Tuesday, June 17, 2008

How to lose more money and become a better investor

You may be among the unfortunate many who got caught up in the buzz of the Sensex hitting 20000, and jumped in to the market in January 2008. That means you are sitting on substantial losses. Even if you had entered in January 2007, you are probably making losses.

This is just the time for you to turn your ‘paper’ losses into ‘cash’ losses. Which means actually selling the shares in which you are losing money instead of holding on to them. Why would you do such a 'foolish' thing?

Because you never know how low the market can go, and when it will rise again. (The previous bear market from 2000 top to 2003 low lasted three years. This one has only completed 5 months.)

If you bought a share at Rs 100, and it falls to Rs 50, you lose 50%. But if you hold on expecting to sell when the stock reaches 100 again, you are expecting a 100% rise in the stock price. Not impossible but highly unlikely.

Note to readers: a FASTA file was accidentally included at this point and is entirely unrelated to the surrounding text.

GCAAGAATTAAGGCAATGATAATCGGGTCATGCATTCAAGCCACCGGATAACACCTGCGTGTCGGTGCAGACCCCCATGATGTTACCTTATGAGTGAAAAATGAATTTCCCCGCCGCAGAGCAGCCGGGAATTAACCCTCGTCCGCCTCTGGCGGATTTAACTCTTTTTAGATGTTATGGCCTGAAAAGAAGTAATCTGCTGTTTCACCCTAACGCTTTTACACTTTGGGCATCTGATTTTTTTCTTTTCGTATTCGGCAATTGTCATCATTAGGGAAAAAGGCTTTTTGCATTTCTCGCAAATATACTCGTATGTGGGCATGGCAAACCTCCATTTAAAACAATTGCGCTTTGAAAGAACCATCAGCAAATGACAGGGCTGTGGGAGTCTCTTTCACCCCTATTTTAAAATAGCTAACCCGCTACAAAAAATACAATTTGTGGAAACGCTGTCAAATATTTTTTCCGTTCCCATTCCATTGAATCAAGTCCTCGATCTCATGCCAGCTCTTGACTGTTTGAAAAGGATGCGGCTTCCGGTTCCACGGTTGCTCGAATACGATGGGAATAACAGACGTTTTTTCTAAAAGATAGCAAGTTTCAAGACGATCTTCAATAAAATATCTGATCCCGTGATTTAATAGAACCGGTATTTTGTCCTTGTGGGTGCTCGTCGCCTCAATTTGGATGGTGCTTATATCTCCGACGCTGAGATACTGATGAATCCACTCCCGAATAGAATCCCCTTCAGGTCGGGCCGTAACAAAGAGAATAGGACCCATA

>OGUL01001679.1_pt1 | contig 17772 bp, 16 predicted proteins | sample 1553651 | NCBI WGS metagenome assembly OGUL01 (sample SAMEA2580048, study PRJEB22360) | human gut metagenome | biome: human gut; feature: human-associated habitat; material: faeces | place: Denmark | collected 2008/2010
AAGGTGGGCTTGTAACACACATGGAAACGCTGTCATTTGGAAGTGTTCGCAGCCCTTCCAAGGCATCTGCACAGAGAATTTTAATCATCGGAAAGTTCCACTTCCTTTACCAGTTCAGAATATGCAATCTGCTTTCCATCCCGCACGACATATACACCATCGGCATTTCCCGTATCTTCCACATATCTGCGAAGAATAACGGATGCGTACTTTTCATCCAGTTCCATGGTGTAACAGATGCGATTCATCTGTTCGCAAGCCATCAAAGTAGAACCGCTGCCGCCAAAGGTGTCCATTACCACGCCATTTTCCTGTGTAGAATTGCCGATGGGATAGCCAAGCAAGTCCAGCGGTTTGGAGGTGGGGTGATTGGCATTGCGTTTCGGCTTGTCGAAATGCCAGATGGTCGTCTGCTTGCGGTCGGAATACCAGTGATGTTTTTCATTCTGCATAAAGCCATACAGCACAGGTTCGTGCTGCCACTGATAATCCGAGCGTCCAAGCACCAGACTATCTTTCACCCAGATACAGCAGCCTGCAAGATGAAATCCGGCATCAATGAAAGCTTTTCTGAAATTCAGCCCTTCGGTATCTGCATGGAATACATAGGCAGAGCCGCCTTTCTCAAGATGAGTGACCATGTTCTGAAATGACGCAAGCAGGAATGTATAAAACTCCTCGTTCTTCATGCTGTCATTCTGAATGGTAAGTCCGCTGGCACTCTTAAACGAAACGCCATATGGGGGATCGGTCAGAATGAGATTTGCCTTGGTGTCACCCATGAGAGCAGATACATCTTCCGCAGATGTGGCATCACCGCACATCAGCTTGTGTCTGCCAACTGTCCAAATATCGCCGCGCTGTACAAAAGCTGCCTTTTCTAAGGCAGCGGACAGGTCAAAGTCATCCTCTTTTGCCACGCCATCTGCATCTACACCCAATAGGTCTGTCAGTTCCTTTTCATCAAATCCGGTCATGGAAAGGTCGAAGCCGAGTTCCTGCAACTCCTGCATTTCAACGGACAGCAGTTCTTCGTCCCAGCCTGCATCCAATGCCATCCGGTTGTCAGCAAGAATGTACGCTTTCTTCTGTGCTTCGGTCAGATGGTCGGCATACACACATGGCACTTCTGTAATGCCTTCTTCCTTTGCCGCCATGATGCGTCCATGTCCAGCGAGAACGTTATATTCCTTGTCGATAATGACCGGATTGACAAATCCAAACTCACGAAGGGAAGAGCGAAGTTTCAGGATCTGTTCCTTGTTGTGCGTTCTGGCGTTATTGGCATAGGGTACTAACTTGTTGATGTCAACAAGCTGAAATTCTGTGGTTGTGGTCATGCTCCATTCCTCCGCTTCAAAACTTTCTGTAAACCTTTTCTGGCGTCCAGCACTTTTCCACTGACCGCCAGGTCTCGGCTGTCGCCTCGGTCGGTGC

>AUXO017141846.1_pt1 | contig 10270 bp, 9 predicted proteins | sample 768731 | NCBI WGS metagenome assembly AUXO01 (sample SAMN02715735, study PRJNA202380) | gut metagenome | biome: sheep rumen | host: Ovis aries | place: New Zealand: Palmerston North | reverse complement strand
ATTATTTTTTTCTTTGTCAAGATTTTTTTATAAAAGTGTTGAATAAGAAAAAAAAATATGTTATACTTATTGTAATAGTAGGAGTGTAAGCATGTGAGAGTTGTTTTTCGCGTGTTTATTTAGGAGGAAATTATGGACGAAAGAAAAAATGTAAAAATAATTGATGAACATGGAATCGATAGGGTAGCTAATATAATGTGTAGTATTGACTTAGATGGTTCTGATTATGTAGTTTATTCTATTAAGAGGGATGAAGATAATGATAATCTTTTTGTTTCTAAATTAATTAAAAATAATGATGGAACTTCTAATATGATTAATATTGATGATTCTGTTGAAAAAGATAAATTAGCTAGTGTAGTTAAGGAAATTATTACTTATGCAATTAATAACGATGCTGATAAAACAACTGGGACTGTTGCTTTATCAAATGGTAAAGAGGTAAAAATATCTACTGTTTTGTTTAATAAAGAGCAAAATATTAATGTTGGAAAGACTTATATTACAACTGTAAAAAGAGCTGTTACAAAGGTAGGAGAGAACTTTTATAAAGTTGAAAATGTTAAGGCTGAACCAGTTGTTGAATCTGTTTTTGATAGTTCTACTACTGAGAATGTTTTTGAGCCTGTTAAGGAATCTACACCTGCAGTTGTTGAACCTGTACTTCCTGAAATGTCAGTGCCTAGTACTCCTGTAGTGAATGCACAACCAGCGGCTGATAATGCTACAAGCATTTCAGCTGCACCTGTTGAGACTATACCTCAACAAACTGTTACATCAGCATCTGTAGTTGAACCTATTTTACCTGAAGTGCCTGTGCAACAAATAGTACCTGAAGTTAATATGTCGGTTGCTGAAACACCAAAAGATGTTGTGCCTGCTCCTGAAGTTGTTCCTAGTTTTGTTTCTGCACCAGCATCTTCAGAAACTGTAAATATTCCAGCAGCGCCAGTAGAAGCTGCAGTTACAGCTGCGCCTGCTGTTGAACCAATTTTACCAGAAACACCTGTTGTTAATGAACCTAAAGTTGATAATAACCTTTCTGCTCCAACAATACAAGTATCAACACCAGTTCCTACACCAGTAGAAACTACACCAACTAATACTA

If the stock falls further to Rs 33, your loss is 67% but to get back your original Rs 100, the stock has to rise 200%! (Do not use this 'opportunity' to buy more. Your average price may go down, but your losses will keep increasing.)

A better investor will quickly learn the concept of a 'stop loss' - a price below which (s)he will 'book' losses and get out. Setting a stop loss is an art, and will depend on your risk taking ability and your conviction in the quality of the stock.

For example, if you have bought Tata Steel at Rs 900, you can set the stop loss at 30% and not sell unless it falls below Rs 630. But if you have invested in Ugar Sugar, then the stop loss should not be more than 10%.

So you decide to take my advice and 'book' your losses. Now what to do with the money? Do NOT, repeat DO NOT, put it back in the market right away. Put it in a short term fixed deposit or a Liquid Mutual Fund, and watch how low the Sensex goes.

Chances are it will test its previous low around 14700 and go even further down to 12000 levels - if oil prices and inflation continue to remain unfavourable.

In the meantime, do not sit idle. Buy some books and start doing your homework. The next post will discuss a few books that I have found helpful.

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